I’m trying hard to think of the last time we travelled anywhere in the UK by train. That is, a regular train, not a preserved ‘heritage line’. Time was, trains were inefficient, dirty, rarely on time … but inexpensive. Now, they’re clean, efficient … and expensive. I gave up travelling to the World Travel Market by train, and took to using National Express coaches several years ago, when the rail fare to London passed the £50 mark.
Recently, though, we went to Brighton to see a show, and worked it out that the train would be a tad more convenient than driving there.
Time was, there was a railway station at Amesbury within walking distance of where we live. But, it’s long gone now; we had to drive into Salisbury. We’d carefully hoarded £1 coins for the parking fee … but found, on arrival, the ticket machines only accepted credit cards; if we wanted to pay cash, we had to go to the ticket window and queue.
We’d bought our tickets for the train online … and, is it just me, or is it more complicated than it used to be? In the olden days, it was simply:
‘I would like a second-class day return to Brighton, please’
‘Certainly, Sir! That will be seventeen shillings and sixpence’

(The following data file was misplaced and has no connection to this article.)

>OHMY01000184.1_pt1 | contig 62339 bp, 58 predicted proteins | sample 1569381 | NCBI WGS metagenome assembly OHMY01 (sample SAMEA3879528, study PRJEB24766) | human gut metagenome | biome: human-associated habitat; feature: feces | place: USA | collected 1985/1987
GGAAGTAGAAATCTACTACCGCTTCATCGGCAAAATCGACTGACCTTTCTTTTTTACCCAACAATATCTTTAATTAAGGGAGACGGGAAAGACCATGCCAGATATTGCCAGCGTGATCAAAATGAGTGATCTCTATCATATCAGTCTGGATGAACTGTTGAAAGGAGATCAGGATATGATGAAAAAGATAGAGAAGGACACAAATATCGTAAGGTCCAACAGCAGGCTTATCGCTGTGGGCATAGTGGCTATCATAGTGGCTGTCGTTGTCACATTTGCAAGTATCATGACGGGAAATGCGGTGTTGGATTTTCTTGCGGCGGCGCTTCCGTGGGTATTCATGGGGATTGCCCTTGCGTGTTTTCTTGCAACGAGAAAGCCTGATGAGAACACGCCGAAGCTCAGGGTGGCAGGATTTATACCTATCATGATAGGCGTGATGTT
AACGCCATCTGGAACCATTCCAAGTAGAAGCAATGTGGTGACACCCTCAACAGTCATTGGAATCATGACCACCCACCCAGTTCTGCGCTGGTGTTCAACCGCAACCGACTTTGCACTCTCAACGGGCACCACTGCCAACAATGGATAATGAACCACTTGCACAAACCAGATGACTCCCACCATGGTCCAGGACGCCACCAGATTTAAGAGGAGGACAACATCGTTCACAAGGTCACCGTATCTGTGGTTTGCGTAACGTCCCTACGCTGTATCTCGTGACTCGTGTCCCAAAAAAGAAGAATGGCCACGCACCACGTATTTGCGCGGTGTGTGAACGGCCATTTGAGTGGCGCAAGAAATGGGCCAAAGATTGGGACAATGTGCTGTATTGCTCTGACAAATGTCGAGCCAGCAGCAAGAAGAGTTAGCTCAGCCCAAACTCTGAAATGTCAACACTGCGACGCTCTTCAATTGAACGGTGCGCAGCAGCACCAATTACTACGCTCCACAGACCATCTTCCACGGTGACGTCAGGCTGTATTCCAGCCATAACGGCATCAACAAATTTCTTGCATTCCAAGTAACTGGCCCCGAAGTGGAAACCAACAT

Then, assuming the train arrived in the foreseeable future, I’d just get on it. And, I could come back on any train. Not any more.
These days, you are committed to one train only, and, if you miss it, I assume that’s your hard luck. If you booked online … well, the ticket machines are proof of the old saying that you never let anything electronic know you’re in a hurry!
However, once on the train, things greatly improve, and you can just settle down and enjoy the ride. After all, a route along the South Coast ought to be a scenic one, should it not? Er, no! There is an occasional glimpse of a marina, or a river estuary, but most of the time, the sea is out of sight. And, the scenery out of the window is pretty ordinary.
But, we arrived in Brighton on time … and I have to admit that the journey, ordinary as it was, did improve on the drive along the A27, with, seemingly, a roundabout every few hundred yards.